Money changer

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Jewish money changer in Tunisia

A money changer is a person who exchanges the coins or currency of one country for that of another. This trade is thought generally to be the origin of modern banking in Europe.[1]

The advent of paper money in the mid-17th century and the development of modern banking and floating exchange rates in the 20th century allowed a foreign exchange market to develop. This provided a way for banks and other specialist financial companies such as bureaux de change and forex brokers to change one countries money for another, rapidly, and with the added confidence of transparency.

The 20th century also saw the development of machines that would change money such as coin dispensers and change machines.

History[edit]

Jesus casting out the money changers at the Temple

In ancient times in Jerusalem, pilgrims visiting the Jewish Temple on Holy Days would change some of their money from the standard Greek and Roman currency for Jewish and Tyrian money, the latter two the only ones accepted as payments inside the Temple.[2][3] With this Temple money the pilgrim would purchase a sacrificial animal, usually a pigeon or a lamb, in preparation for the following day's events.

During medieval times in Europe, many cities and towns issued their own coins, often carrying the face of a ruler, such as the regional baron or bishop. When outsiders, especially traveling merchants, visited towns for a market fair, it became necessary to exchange his foreign coins to local ones at local money changers. Money changers would assess a foreign coin for its type, wear and tear, and possible counterfeit, then accept it as deposit, recording its value in local currency. The merchant could then withdraw the money in local currency to conduct trade or, more likely, keep it deposited and use its clearing facility to conduct trade.

In the market, most large transactions were done not by cash/coins, but by transfer order of funds on the books kept at the local money changer(s). After a market/fair ended, merchants gathered at the local money changers and withdrew their deposit in their own different currencies. The rate of exchange between different foreign currencies and the local one were fixed between the opening and the closing days of the market.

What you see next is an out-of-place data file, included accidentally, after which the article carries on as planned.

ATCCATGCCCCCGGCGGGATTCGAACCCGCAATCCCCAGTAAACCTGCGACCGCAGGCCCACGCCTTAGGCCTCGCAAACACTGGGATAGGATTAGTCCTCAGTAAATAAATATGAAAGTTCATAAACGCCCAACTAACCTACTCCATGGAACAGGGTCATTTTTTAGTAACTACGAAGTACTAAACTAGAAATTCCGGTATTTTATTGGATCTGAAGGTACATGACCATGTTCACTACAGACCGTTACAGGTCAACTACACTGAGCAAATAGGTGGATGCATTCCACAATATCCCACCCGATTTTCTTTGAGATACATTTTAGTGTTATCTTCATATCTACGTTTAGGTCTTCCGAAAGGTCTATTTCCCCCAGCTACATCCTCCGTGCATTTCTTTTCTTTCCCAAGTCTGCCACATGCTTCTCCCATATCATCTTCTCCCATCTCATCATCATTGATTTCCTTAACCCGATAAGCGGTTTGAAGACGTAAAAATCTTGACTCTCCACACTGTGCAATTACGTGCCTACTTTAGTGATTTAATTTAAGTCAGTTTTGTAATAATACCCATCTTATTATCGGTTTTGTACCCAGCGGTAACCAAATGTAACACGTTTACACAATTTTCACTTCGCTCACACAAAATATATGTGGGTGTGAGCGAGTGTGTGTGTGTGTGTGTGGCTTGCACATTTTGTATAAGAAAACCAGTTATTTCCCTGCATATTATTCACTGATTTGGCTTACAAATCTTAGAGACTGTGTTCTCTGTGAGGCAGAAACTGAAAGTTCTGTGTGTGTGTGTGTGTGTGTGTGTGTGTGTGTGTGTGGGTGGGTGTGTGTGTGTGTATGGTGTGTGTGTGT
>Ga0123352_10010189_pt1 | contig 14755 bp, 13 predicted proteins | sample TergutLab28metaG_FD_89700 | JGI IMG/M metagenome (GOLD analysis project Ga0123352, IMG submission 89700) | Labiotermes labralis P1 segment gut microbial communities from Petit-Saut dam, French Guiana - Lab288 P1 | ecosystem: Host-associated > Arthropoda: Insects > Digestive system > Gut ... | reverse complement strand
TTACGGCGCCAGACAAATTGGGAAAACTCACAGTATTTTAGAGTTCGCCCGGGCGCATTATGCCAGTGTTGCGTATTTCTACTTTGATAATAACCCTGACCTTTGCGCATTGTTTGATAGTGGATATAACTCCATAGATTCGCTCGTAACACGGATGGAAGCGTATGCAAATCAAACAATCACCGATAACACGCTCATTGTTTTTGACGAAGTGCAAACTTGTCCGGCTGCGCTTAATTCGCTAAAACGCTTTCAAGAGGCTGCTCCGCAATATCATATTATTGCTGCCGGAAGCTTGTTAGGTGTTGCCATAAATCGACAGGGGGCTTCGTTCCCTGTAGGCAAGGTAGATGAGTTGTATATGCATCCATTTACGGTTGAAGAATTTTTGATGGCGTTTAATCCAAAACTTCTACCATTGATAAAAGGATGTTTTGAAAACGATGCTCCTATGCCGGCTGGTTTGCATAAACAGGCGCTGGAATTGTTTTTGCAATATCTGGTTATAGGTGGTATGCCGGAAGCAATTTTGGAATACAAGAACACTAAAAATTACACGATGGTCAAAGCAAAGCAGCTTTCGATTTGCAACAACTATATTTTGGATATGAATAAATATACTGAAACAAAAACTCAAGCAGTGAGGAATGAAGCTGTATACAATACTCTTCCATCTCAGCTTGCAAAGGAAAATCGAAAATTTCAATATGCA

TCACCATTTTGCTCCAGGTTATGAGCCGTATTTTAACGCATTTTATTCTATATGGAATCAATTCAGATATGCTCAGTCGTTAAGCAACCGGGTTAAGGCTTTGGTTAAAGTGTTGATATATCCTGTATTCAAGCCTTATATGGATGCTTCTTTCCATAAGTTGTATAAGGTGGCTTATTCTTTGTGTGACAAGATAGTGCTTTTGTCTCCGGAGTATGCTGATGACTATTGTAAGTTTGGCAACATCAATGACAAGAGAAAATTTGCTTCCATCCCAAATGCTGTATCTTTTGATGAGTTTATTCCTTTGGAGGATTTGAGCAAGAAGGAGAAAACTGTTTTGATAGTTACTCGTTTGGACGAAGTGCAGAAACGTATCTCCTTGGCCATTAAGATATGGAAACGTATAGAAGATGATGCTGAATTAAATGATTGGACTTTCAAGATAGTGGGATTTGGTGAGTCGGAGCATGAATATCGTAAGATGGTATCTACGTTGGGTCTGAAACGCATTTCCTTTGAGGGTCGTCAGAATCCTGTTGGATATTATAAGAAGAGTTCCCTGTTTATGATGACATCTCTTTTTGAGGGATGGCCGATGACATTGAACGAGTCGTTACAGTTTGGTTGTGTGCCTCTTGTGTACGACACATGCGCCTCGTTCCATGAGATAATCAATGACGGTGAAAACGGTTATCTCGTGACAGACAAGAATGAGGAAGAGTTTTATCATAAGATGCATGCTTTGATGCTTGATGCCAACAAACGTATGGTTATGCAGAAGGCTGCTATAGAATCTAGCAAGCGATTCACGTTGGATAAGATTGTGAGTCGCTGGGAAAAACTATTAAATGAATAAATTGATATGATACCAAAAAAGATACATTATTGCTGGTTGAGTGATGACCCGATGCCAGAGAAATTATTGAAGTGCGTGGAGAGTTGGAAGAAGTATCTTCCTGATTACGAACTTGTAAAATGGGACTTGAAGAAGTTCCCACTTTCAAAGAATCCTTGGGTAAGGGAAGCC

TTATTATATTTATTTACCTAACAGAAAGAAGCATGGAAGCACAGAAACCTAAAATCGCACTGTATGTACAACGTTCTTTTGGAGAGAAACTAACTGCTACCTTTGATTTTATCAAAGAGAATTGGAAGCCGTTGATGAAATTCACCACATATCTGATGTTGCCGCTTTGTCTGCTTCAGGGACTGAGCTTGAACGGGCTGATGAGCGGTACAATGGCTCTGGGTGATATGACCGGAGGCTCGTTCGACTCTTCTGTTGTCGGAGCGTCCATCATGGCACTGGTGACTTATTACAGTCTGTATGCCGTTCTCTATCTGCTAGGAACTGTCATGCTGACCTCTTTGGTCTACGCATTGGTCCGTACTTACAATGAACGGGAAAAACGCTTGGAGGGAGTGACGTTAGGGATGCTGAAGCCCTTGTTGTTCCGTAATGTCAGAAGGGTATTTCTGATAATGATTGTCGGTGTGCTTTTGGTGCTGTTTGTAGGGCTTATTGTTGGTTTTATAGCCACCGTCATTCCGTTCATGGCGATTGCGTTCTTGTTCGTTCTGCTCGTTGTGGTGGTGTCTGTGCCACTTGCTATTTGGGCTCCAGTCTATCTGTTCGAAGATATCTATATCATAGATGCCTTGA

As the size and operations of money changers grew they began to provide a lending facility, by putting the fee of the lending in the foreign exchange rates. Later the Knights Templar provided this service to pilgrims traveling to and from the Holy Land.[4][5]

Mechanical device[edit]

A Galoppwechsler (de) (money changer device for Schaffner).

A money changer (or coin changer or coin dispenser) is a device that changes or dispenses coins. It can take various forms. One type is a portable coin dispenser, invented by Jacques L. Galef, often worn on a belt, used by conductors and other professions for manual fare collection. It dispenses a single coin when a lever is depressed.

Another type is a fixed coin dispenser that dispenses several coins at once, such as four quarters or five nickels, for making change at a venue for coin-operated devices, such as a penny arcade, pinball parlor, or Automat. It is typically mounted in a manned booth or counter.

A third type, sometimes called a "change maker" or "Automatic Cashier", has an array of 100 or more buttons that dispense exact amounts of change from 1¢ to $1.00. These are typically found at teller windows in banks and sometimes in retail establishments. This type of change maker may also operate electromechanically under control of a cash register, automatically giving correct change for a customer's purchase.

See also[edit]

The exchange rates list for Malawian kwacha. Note on how Traveler's cheques were given lower values than regular banknotes.

References[edit]

  1. ^ Raymond De Roover (2008). Money, Banking and Credit in Mediaeval Bruges - Italian Merchant Bankers, Lombards and Money Changers - A Study in the Origins of Banking. Read Books. p. 464. ISBN 978-1-4437-2609-2. 
  2. ^ Sanders, E. P. The historical figure of Jesus. Penguin, 1993.
  3. ^ Ehrman, Bart D.. Jesus, Interrupted, HarperCollins, 2009. ISBN 0-06-117393-2
  4. ^ Martin, Sean (2005). The Knights Templar: The History & Myths of the Legendary Military Order. p. 47, New York: Thunder's Mouth Press. ISBN 1-56025-645-1.
  5. ^ Nicholson, Helen (2001). The Knights Templar: A New History. p. 4, Stroud: Sutton. ISBN 0-7509-2517-5.